What makes the photograph unusual is the man squatting in the front row and center, who bears a remarkable resemblance to a younger John F. Kennedy (or perhaps an even closer resemblance to his brother Robert Kennedy). Moreschi says he has consulted with the John F. Kennedy Presidential Library & Museum, whose staff couldn’t say that Kennedy, who served in the Navy in World War II, would have been at the same time and place as Zank and other Army soldiers during the war years.

This World War II-era photograph shows Conrad C. Zank (1921-2001) of Pekin, in the back row, second from the left. Squatting in the front row is perhaps -- or perhaps not -- a future U.S. president. PHOTO PROVIDED BY PETER MORESCHI

This World War II-era photograph shows Conrad C. Zank (1921-2001) of Pekin, in the back row, second from the left. Squatting in the front row is perhaps — or perhaps not — a future U.S. president. PHOTO PROVIDED BY PETER MORESCHI

It would have been most unusual, albeit not impossible, for a Navy sailor to be in a photograph with Army soldiers. It is well known that Kennedy served in the U.S. Naval Reserve during World War II. He entered the Naval Reserve in Sept. 1941 and was commissioned as an Ensign on Oct. 26, 1941. He was first assigned to the Office of Naval Intelligence in Washington, D.C., but in Jan. 1942 he was sent to the ONI field office in Charleston, S.C. From July 27 to Sept. 27, 1942, Kennedy was in Chicago for training at the Naval Reserve Officer Training School at Northwestern University.

After that, he volunteered to enter the Motor Torpedo Boat Squadrons Training Center in Melville, R.I. During his training, Kennedy was promoted to lieutenant junior grade on Oct. 10, completing his training on Dec. 2, 1942. This was about the time that Zank entered the U.S. Army in Peoria.

Upon his completion of his torpedo boat training, Kennedy was assigned to Motor Torpedo Squadron Four and became a PT boat instructor in Melville. He had command of the training vessel PT-101 from Dec. 7, 1942, to Feb. 23, 1943. Around that time, Kennedy led PT-101, PT-98, and PT-99 from Melville, R.I., to Jacksonville, Fla. After that, he was assigned to Panama and then sent to the Pacific Theater of the war. On April 24, 1943, Kennedy became the commander of PT-109. On the night of Aug. 1-2, PT-109 was rammed by the Japanese destroyer Amagiri, which cut the boat in half, killing two crewmen instantly. Kennedy’s heroism during this incident, in which he helped to save his surviving crewmen, even towing one of them to safety by clenching the injured man’s life jacket strap in his teeth, earned him the Navy and Marine Corps Medal and a Purple Heart.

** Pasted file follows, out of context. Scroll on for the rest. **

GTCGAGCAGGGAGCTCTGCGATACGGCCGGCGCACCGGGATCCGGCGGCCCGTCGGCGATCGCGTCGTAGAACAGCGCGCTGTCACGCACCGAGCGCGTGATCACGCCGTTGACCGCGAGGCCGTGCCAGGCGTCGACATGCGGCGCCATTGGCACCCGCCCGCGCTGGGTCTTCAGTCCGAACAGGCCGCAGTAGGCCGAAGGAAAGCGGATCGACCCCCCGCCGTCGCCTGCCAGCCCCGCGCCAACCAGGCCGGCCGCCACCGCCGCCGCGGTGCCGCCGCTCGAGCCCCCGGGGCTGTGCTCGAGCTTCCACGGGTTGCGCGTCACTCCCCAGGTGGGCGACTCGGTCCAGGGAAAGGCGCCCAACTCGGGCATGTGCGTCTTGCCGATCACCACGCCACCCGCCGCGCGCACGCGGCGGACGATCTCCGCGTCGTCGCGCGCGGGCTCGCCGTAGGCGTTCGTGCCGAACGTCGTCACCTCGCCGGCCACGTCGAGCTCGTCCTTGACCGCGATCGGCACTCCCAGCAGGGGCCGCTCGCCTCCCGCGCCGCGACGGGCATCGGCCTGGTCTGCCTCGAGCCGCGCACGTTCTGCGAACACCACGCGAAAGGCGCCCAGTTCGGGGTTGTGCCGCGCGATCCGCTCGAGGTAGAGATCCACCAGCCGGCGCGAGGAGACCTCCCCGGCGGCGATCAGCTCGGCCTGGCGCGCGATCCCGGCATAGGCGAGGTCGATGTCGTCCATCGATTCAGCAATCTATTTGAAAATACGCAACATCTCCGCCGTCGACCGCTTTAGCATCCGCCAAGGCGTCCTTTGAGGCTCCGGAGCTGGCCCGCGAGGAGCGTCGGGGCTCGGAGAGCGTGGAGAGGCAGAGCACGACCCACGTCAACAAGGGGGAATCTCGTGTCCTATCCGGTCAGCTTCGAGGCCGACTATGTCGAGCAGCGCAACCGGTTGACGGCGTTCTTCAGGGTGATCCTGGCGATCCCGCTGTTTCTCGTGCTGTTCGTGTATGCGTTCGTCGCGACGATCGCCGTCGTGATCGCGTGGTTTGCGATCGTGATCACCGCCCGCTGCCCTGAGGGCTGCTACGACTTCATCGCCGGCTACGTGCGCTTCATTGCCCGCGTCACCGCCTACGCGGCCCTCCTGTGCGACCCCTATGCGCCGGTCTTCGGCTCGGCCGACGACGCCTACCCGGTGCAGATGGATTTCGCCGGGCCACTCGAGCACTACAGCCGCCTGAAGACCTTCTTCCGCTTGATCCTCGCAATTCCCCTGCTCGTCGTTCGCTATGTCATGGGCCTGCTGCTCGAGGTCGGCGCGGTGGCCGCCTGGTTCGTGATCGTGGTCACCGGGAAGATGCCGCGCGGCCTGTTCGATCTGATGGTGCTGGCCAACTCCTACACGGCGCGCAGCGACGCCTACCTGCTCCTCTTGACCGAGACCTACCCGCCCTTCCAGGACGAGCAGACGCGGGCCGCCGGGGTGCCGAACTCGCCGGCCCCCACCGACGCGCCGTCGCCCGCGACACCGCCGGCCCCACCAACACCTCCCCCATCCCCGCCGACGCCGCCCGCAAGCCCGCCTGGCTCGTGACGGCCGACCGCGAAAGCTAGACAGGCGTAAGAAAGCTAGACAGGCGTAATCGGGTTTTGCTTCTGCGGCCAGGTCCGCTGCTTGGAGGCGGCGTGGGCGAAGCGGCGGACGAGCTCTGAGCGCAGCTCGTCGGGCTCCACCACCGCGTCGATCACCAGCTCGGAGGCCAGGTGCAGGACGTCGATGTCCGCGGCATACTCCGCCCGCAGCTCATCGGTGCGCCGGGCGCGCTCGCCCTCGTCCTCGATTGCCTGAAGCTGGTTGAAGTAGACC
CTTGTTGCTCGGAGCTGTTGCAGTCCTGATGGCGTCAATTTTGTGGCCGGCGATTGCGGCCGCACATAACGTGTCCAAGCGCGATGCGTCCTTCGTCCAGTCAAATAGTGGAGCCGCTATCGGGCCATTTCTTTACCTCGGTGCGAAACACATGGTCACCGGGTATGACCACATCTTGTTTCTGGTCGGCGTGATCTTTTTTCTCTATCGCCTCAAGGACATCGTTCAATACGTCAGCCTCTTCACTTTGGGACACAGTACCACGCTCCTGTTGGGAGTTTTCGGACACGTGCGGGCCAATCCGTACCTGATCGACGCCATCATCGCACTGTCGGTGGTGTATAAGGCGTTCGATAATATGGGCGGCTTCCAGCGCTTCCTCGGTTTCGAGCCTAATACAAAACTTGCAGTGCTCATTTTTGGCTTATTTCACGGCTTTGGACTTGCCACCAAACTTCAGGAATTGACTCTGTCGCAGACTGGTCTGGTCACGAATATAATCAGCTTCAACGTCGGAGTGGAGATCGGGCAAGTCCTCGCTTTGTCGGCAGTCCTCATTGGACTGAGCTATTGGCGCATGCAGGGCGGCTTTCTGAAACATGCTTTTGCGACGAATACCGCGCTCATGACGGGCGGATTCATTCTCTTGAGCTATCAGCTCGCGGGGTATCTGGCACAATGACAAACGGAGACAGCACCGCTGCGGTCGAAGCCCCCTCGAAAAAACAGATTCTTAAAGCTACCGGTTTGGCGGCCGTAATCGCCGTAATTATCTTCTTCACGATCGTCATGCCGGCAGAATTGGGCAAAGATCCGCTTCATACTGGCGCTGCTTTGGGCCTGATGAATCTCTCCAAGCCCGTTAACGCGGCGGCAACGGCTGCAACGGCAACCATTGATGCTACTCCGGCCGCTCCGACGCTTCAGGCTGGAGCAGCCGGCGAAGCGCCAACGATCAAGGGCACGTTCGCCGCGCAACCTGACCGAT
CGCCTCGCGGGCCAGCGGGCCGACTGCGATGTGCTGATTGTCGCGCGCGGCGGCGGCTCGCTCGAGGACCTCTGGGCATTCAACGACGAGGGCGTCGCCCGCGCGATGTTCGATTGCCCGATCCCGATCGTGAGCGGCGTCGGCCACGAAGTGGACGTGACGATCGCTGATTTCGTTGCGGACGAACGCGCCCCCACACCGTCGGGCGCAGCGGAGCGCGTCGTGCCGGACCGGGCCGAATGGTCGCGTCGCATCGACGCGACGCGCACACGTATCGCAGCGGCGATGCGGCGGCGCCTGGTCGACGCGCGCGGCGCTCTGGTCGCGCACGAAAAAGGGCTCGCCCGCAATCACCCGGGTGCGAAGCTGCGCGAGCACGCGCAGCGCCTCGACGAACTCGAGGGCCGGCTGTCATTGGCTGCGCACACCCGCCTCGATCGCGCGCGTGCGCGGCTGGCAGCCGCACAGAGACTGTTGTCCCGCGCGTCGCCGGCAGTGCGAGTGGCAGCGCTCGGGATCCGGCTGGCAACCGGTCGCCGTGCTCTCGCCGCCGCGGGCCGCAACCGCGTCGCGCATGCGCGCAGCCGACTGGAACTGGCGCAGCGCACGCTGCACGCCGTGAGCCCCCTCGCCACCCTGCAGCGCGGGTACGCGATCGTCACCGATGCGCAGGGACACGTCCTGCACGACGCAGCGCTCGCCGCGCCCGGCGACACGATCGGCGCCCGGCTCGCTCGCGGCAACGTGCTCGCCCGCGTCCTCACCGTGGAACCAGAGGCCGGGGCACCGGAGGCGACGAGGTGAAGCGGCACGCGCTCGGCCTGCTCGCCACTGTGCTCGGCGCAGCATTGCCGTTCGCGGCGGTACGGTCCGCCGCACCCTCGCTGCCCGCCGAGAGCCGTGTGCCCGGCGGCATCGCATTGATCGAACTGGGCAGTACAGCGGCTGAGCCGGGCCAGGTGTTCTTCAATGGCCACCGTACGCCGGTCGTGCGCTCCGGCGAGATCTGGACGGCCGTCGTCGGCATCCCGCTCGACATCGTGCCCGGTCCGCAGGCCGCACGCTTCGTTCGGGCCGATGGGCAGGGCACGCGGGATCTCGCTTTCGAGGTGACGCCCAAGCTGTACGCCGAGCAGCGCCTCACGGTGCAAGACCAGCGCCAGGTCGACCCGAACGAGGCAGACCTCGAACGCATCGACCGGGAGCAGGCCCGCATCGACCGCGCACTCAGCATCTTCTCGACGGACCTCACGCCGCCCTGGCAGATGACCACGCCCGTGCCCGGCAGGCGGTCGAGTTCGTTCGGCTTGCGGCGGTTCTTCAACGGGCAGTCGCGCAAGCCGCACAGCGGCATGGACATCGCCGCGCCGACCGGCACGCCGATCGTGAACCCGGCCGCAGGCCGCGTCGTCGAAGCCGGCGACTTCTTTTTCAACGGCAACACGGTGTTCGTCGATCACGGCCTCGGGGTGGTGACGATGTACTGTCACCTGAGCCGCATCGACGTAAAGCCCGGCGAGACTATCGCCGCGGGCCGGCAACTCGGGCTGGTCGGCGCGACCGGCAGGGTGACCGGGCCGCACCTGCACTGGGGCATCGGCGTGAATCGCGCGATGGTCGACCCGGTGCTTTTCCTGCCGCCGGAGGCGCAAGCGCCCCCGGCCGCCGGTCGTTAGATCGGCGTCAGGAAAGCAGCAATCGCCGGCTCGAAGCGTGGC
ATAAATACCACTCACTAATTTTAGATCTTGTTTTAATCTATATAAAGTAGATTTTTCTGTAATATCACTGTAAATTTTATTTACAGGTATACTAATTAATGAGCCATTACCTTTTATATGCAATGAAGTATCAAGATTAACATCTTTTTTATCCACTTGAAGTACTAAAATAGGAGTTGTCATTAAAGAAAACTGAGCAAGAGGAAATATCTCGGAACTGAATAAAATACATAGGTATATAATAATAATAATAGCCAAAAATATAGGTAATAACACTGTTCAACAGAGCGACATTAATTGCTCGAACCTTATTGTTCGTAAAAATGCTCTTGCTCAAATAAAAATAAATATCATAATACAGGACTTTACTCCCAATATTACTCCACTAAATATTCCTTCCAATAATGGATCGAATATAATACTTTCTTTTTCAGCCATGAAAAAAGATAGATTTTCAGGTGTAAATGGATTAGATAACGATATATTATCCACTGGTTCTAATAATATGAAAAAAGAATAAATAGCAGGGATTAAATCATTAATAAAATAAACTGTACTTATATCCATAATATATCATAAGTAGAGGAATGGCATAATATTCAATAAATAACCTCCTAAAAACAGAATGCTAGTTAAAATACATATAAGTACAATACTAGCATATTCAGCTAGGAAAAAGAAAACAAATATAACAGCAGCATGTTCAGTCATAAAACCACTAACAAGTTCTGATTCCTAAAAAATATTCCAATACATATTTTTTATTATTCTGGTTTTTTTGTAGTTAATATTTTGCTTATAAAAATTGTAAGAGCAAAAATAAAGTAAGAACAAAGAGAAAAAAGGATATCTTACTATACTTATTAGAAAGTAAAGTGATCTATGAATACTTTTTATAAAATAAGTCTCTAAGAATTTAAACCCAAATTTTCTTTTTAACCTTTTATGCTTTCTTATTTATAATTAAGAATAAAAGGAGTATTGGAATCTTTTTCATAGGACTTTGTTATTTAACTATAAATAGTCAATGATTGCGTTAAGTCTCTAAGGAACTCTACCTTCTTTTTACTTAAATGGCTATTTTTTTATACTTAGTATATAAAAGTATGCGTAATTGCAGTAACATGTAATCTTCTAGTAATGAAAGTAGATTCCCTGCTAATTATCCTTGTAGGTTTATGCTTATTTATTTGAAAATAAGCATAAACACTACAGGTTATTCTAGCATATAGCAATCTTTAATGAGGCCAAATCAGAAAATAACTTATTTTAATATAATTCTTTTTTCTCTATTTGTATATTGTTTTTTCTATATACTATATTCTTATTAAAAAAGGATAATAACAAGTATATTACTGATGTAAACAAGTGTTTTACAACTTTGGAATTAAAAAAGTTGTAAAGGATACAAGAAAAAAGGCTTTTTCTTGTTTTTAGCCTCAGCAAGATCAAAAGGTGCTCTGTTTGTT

Kennedy continued as a PT boat commander in the Pacific Theater until Nov. 18, 1943, when he was sent back to the U.S., arriving in early Jan. 1944. He was in Chelsea Naval Hospital, Chelsea, Mass., from May to Dec. 1944, being released from active duty in late 1944. From January to March 1945, Kennedy was in Castle Hot Springs, Ariz. He was honorably discharged from the Naval Reserve on March 1, 1945, and a month later he started a job a special correspondent for Hearst Newspapers in April that year. This was about seven months before Zank completed his World War II service in the U.S. Army.

Could there have been any stretches of time when Zank and Kennedy were in the same place? Perhaps, even though it would be unlikely for someone in the Naval Reserve to pose in a photo with a group of Army soldiers. However, next to nothing is known of where Zank was during his years of service. It’s most likely that the man in Moreschi’s photo isn’t JFK, but a JFK doppelganger.

Anyone who can help identify “JFK” and the other men in the photo may contact the Pekin Public Library at (309) 347-7111.

#conrad-c-zank, #jfk-doppelganger, #john-f-kennedy, #peter-moreschi, #pt-109, #world-war-ii